Animal rights activism isn't just for tree huggers and eco-terrorists anymore. Nor is it merely the foolish consistency of Seattle-style demonstrators who--or so an insider told me--once complained to their fellow complainants that dressing up in shark costumes to protest usury at the World Bank was speciesist.
Yep. Times have changed. Ethical treatment of animals is no longer simply the rank hypocrisy of pious vegan pro-choicers who believe that killing human fetuses at any stage of development is a woman's constitutional right, but having a rabbit for dinner is unconscionable. Such silliness is all in the past. Empowering the rest of the food chain has gone legit. And it's a good thing, too, because Lassie and Moby Dick and, heck, even Bigfoot deserve better lawyers.
As it turns out, that may be just what they've found. Recently, in a ponderous exchange published on Slate.com , federal Judge Richard A. Posner, one of our country's most prolific and fair-minded public intellectuals, took on Peter Singer, the infamous Princeton University ethicist and animal rights advocate. Both Posner and Singer agreed that, whenever possible, we as a society should be doing more to alleviate animal suffering, especially in laboratories and factory farms.
True enough. We should all be more willing to do without the latest antibacterial swab or the cheapest chicken breast rather than torture an innocent beast with toxic chemicals or miserable living and dying conditions. So far, so good.
But what about when it comes to testing treatments and drugs for human diseases like Alzheimer's, cancer and AIDS. Without animals, such research would be sunk. Yet should animals suffer simply so that we won't have to? Arguing for animal testing under these circumstances begins to sound like the classic Dostoevskyan moral dilemma: If you could end all human suffering forever on the condition that you torture one small child to death, would you do it? Most of us wouldn't. So is torturing animals to treat and/or cure human diseases any more defensible than torturing any other sentient, if less advanced, being--say a child or a retarded person? Not really.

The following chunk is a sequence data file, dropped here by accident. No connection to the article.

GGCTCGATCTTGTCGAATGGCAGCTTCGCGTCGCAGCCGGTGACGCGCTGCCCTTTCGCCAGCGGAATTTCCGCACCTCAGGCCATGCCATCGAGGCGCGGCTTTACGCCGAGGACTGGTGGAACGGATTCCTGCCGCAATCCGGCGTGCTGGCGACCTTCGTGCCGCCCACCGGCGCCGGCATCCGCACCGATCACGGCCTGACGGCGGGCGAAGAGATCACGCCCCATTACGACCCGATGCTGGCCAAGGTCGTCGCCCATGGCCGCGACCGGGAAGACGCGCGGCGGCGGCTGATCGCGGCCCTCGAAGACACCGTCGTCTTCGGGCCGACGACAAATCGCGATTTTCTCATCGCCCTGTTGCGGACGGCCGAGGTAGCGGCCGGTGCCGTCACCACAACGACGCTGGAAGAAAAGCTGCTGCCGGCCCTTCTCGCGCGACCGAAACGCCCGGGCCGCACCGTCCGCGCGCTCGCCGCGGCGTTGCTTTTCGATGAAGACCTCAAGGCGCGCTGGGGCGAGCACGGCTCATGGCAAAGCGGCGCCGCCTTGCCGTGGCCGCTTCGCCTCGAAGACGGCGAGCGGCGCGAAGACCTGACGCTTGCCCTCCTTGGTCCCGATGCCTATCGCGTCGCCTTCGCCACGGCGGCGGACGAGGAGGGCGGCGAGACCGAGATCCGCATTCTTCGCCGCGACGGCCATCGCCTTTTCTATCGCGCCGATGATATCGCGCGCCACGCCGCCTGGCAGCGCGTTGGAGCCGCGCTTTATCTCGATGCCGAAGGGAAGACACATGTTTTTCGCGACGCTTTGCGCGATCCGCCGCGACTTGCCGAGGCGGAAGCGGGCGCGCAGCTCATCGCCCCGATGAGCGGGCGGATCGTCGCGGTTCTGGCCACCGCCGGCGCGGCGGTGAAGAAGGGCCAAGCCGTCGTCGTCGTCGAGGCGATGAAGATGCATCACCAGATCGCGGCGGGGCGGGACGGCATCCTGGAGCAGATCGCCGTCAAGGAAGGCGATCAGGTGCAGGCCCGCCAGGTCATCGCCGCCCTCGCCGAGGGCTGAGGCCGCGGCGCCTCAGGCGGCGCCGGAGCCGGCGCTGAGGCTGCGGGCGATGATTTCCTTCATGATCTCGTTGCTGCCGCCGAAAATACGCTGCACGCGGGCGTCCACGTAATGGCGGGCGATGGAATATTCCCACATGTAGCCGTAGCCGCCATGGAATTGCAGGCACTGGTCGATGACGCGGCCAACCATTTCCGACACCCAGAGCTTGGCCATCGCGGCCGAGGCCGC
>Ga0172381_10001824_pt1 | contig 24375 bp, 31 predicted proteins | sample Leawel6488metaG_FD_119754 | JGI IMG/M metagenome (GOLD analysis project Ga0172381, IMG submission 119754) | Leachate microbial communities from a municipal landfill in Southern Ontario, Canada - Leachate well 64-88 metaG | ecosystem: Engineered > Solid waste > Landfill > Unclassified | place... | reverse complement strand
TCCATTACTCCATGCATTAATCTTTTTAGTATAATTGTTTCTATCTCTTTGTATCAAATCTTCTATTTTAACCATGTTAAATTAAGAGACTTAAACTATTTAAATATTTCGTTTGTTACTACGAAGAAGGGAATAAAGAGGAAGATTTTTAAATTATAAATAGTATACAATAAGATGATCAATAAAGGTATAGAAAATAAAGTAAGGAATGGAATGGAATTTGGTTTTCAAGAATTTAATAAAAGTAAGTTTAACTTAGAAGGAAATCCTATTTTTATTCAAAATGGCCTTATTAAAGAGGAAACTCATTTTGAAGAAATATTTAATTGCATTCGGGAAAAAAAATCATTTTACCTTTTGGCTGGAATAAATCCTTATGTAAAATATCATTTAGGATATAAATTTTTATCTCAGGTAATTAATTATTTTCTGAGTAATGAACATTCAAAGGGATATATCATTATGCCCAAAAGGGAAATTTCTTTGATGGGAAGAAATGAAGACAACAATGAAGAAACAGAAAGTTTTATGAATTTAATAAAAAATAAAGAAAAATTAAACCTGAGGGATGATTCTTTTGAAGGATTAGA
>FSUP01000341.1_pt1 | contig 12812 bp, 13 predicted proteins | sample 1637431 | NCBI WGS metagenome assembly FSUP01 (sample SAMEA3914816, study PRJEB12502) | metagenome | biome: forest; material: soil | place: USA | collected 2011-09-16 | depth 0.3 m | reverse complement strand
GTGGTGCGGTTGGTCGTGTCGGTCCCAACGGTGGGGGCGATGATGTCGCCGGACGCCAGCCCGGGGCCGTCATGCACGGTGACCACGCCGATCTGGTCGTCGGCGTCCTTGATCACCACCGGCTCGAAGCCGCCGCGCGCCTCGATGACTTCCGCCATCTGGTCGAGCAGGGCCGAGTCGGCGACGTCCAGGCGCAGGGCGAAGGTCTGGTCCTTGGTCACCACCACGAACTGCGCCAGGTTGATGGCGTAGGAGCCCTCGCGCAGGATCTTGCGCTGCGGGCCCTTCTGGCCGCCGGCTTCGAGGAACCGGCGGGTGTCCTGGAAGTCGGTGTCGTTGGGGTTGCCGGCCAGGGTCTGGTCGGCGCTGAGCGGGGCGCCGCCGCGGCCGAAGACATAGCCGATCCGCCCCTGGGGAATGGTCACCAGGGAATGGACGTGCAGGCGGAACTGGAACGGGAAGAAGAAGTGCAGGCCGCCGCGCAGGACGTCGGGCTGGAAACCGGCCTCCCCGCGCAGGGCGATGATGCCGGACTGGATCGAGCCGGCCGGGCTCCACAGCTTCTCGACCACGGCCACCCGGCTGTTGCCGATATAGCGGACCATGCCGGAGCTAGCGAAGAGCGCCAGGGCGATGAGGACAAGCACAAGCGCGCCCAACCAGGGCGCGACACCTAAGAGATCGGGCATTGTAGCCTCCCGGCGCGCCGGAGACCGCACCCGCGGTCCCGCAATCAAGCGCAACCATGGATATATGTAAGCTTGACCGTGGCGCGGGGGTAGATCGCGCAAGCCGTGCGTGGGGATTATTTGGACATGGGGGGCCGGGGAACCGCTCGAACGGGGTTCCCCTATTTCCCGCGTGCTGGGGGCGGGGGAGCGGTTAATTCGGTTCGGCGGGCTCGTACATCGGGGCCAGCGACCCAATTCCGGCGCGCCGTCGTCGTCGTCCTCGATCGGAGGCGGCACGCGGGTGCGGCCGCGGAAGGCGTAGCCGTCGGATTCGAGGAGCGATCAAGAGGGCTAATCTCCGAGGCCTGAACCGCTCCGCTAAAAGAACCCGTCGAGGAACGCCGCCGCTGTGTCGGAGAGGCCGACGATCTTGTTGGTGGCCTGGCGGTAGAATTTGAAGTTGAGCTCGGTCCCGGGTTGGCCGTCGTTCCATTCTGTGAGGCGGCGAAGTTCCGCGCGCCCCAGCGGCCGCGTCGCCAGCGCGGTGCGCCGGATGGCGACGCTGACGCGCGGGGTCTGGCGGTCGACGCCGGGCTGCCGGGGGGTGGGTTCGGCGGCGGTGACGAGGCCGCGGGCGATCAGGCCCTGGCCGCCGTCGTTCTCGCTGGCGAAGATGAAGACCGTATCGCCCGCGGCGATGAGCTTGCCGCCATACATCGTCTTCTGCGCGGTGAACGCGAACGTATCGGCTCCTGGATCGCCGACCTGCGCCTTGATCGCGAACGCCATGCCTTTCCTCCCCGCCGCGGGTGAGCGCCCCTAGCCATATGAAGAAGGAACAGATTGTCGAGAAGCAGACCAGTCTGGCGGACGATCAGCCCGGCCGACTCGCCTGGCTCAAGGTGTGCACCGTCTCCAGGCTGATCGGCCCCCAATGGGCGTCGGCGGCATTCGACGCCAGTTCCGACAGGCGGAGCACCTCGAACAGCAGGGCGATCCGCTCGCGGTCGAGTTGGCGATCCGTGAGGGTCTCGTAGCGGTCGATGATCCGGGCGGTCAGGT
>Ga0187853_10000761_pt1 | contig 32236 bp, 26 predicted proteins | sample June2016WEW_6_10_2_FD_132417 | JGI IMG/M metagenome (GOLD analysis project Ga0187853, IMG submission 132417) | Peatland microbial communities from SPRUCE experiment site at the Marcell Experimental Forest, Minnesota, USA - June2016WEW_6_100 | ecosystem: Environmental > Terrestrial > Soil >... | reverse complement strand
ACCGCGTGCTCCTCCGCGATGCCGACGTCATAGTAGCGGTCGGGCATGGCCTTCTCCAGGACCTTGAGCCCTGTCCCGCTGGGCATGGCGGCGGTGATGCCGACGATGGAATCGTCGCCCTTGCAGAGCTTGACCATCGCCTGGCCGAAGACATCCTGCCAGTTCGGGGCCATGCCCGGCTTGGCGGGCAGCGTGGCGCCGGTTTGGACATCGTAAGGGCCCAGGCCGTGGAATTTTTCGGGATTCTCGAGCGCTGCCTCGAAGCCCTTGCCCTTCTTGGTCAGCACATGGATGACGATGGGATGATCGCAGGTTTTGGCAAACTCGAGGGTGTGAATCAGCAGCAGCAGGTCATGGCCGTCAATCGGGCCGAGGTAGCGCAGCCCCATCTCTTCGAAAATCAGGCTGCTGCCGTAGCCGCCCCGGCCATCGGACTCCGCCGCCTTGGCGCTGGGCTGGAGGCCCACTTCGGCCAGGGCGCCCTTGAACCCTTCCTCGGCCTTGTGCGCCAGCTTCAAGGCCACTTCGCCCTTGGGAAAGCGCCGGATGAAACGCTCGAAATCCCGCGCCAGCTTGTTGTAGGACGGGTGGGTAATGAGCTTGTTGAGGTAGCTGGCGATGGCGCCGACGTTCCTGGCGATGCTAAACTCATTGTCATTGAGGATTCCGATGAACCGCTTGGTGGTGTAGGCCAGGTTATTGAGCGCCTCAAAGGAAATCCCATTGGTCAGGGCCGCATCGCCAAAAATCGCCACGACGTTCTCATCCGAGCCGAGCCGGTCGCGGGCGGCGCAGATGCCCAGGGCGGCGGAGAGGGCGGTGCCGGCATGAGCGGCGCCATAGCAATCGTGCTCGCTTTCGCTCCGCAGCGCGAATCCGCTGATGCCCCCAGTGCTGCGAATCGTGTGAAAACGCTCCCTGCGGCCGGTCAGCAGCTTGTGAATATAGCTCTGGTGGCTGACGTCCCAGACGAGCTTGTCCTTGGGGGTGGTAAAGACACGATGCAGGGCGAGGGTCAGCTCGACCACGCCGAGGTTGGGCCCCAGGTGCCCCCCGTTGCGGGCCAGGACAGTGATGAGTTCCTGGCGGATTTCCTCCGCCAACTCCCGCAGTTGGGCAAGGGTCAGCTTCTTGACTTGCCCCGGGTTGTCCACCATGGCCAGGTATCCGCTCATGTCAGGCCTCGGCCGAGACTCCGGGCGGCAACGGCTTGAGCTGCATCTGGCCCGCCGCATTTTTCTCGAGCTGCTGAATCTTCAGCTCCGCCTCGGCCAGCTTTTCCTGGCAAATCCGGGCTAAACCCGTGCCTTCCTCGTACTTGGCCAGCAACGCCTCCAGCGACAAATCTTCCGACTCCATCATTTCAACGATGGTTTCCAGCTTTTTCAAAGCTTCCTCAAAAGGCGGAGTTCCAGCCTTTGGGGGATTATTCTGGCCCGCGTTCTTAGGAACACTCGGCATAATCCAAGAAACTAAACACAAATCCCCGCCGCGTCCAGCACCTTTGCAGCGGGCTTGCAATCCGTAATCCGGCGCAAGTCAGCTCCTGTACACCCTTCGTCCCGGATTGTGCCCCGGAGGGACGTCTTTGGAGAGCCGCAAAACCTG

Humans may indeed outrank other animals because they alone have souls, but that doesn't justify cruelty. If anything, it forbids it, for it is our souls that make us accountable for our actions. If we are indeed moral animals, then it is incumbent upon us to behave morally, which means treating all creatures as we ourselves would be treated. Sadly, Posner fudges this bit, saying, in effect, that we're more important than animals because, well, we just are.
Finally, there's the question of eating animals. Now, if you agree with everything I've just said, it follows that meat is probably murder. So just don't eat it. Well, I thought that, too, until I met the owner of my local vegetarian restaurant. Much to my surprise, I learned that she eats meat. Why? Because about 10 years ago, while she was still a vegetarian, she went to her doctor complaining that she'd been suffering from unflagging fatigue for months. After doing a complete physical and blood work-up, the doctor identified the problem. She didn't have any protein in her blood. The doc told her that some people's bodies can't synthesize a complete protein out of vegetable matter; they need direct animal protein. So he urged her to start eating red meat. She did, and much to her chagrin, she felt better almost instantly. She's been eating burgers ever since. So, we're back where we started.
Should animals suffer and die so that we can thrive? Not if you're being morally consistent. But here Posner's earlier sophistry applies. When it comes down to a choice between us and them, we'll always choose us. It's not, strictly speaking, right, but hey, that's the beauty of a rationalization.